Banedanmark launches rail milling maintenance campaign
The second phase of the 2023 rail milling campaign of Danish railway manager Banedanmark is now in progress. Operations began in Funen, where both sections of the Svendborg Line and portions of the main track are under maintenance. The milling train’s mission is to eliminate small cracks in the tracks to prevent them from expanding.
The rail miller typically makes a few visits to Denmark each year. Following its spring tour, which took the hefty 155-ton train all around the country, it is now time to launch the autumn season. Once again, the objective is to address cracks in the tracks on Funen, Zealand, and Jutland. These minor cracks in the tracks were initially identified through inspection with measurement cars. Now, the Rail miller is deployed to grind them away.
“When we grind the tracks, we extend their operational lifespan. The milling wheel effectively eliminates the cracks, thereby reducing the risk of rail fractures that tend to occur during winter when there are significant tensile stresses in the tracks”, explains Pernille Skovrup, maintenance manager at Banedanmark.
The rail miller is capable of removing more than a millimetre of rail per pass. It typically requires 1-3 passes to eliminate a crack in the rail, and as a result, the rail miller moves back and forth at the same location until the crack is completely eradicated. The noise level during its operation remains relatively moderate, and the rail miller swiftly progresses due to the multitude of cracks it needs to address over the course of a single night.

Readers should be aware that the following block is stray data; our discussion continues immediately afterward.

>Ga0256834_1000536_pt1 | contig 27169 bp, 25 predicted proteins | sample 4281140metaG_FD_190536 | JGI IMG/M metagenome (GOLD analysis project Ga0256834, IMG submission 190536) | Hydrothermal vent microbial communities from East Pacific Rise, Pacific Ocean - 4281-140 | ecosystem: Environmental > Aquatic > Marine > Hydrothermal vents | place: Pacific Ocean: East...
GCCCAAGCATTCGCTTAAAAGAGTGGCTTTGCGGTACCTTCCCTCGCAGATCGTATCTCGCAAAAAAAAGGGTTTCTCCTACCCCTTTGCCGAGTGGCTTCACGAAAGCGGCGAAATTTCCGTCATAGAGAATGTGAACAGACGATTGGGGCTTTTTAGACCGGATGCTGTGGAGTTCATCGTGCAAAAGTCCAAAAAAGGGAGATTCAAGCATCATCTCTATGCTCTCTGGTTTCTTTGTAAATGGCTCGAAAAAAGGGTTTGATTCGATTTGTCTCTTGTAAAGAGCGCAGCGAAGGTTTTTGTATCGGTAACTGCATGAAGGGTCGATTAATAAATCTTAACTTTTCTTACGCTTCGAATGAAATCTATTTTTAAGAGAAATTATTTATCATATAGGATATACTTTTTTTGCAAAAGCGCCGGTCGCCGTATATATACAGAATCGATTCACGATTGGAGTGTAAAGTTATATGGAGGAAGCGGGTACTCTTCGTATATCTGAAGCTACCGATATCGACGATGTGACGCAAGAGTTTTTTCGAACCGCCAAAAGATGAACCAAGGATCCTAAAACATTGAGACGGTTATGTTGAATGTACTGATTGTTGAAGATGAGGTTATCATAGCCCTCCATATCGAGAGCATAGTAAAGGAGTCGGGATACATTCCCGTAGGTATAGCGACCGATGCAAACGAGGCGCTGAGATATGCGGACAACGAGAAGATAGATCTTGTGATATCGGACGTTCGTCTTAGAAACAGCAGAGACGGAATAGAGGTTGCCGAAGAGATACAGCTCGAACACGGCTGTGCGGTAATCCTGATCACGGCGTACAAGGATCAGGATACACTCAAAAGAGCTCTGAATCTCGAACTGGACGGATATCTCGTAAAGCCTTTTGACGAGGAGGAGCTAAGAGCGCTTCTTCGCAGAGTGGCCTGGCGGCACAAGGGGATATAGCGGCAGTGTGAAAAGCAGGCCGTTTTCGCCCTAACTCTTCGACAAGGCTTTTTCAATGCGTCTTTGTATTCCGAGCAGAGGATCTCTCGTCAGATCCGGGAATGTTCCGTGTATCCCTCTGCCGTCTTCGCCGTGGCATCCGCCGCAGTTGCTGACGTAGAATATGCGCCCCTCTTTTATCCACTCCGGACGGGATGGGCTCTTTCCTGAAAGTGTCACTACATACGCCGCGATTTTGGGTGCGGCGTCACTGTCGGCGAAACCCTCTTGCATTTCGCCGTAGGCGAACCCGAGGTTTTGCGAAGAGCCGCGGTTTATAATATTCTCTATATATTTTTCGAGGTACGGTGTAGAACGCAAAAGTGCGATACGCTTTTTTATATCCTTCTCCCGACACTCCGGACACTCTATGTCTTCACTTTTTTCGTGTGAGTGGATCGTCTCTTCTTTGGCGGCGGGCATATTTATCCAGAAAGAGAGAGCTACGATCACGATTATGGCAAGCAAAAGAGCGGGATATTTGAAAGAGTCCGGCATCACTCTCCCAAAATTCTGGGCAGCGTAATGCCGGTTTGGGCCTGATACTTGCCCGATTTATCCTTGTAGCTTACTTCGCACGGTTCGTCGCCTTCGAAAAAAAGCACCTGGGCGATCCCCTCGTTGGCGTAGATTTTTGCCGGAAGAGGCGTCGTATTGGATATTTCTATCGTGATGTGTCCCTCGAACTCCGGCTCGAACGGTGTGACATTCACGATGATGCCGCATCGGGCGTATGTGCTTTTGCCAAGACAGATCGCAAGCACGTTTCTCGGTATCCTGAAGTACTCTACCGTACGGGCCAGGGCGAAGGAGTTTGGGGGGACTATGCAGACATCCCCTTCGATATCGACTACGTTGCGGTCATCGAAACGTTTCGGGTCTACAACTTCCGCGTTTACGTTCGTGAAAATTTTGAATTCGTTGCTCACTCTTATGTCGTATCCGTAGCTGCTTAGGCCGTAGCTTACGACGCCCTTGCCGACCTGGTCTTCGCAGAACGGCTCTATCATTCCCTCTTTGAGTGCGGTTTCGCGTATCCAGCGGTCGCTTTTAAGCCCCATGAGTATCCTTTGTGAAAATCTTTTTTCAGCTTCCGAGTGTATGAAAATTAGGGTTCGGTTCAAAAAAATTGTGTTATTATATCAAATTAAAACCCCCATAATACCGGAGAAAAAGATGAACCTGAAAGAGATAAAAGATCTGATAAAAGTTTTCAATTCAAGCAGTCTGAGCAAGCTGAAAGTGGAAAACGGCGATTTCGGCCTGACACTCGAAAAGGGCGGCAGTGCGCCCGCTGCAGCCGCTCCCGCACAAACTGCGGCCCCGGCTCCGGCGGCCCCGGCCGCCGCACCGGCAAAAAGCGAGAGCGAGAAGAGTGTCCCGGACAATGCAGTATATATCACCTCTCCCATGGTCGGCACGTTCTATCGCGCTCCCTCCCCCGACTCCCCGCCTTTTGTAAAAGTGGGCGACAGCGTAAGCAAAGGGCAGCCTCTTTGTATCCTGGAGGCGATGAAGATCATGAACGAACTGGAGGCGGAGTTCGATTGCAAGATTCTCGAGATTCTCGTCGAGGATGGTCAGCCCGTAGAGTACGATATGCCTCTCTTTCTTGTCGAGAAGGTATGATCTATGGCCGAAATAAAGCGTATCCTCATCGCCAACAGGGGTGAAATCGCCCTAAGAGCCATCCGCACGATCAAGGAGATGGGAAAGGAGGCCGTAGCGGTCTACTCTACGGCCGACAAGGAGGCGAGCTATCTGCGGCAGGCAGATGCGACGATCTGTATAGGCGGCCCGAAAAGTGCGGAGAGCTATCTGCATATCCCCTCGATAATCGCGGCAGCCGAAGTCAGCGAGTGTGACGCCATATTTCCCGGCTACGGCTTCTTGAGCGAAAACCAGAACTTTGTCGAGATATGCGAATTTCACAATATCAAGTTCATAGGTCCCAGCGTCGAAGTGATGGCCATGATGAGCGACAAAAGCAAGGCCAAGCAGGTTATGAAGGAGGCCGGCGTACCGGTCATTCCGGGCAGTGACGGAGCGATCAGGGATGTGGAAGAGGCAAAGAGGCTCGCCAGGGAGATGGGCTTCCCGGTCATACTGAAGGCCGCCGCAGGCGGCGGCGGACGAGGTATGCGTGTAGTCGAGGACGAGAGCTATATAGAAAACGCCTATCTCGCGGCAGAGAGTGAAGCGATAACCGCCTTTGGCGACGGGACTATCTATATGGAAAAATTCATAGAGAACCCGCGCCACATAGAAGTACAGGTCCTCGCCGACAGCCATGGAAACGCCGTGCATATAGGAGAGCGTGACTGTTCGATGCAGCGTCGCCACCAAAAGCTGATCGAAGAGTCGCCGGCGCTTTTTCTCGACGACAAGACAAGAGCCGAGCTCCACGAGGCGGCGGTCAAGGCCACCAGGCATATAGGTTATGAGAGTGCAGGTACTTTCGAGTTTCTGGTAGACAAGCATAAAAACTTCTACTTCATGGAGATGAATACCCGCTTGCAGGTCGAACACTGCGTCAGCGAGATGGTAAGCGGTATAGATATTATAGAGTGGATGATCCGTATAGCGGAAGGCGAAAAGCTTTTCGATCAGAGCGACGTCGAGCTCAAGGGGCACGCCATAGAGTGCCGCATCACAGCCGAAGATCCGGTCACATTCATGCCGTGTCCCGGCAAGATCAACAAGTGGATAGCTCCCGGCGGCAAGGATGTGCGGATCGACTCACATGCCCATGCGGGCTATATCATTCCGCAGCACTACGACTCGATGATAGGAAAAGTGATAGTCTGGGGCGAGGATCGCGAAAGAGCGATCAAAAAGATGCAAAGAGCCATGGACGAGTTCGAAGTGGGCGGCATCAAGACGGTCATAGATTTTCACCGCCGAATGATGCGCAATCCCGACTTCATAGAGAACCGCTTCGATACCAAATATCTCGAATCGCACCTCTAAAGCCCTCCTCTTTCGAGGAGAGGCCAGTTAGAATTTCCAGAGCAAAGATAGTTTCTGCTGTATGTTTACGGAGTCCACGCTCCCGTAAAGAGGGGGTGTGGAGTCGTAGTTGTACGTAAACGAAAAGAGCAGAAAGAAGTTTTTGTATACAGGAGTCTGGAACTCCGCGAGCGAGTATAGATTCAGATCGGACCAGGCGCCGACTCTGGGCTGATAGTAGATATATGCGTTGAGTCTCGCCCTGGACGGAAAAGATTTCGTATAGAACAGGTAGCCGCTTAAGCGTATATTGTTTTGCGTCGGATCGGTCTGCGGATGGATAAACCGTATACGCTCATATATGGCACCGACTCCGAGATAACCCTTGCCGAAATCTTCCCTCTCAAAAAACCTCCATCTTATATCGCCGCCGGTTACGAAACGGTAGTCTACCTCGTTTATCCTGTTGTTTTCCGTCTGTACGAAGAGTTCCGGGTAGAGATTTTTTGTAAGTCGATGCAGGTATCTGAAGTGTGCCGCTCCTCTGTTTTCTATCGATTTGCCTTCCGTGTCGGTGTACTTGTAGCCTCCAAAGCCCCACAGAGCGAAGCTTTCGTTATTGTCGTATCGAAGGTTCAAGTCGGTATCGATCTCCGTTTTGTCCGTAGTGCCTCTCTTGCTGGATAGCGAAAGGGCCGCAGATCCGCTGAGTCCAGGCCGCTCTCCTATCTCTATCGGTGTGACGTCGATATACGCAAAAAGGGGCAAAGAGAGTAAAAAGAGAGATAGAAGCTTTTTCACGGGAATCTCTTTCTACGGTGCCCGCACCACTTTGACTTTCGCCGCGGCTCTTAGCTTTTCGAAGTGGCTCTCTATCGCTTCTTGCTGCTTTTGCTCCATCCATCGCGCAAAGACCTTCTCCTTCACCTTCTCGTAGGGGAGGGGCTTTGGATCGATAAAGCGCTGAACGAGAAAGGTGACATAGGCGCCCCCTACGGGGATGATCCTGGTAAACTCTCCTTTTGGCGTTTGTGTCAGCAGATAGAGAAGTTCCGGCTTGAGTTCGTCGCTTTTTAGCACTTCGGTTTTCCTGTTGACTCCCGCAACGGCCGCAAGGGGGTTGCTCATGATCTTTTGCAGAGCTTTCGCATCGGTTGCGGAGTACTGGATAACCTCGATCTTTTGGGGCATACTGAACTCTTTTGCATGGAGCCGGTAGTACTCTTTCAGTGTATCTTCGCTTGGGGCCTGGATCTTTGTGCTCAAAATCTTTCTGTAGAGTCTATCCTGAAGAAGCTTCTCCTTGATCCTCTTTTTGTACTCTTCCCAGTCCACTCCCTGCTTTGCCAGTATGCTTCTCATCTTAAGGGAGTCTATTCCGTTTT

Slow and steady wins the race
During a night’s worth of work, the rail miller can grind up to three tons of iron from the rails. Following this, the iron undergoes a meticulous examination, sorting, and processing phase before being prepared for recycling. The cracks along the rail’s edges are detected during the measurement train’s spring journeys. The measurement train employs eddy currents to identify surface cracks and ultrasound technology to pinpoint internal cracks within the rails.
Moving at a deliberately slow pace, the rail miller operates at speeds as low as 400 metres per hour. Equipped with two milling wheels and one grinding wheel on each side, the grinding train ensures precise removal of the cracks, with millimetre-level accuracy. Measuring nearly 44 metres in length and weighing 155 tons with grinding residue, the train is operated by a team of international experts. A Danish pilot, well-versed in the specific routes, is also part of the team. The train’s top speed is limited to 70 kilometres per hour when tasks on Danish rails travelling between.
To minimise disruptions to rail traffic, the rail miller conducts its operations at night and undergoes cleaning and preparation during the day. Skovrup: “In the future, as more trains are anticipated on the rails, it becomes increasingly crucial to maintain an efficient maintenance regimen that can be carried out with minimal interference to traffic. Hence, the decision for the Rail Grinder to operate during nighttime hours”.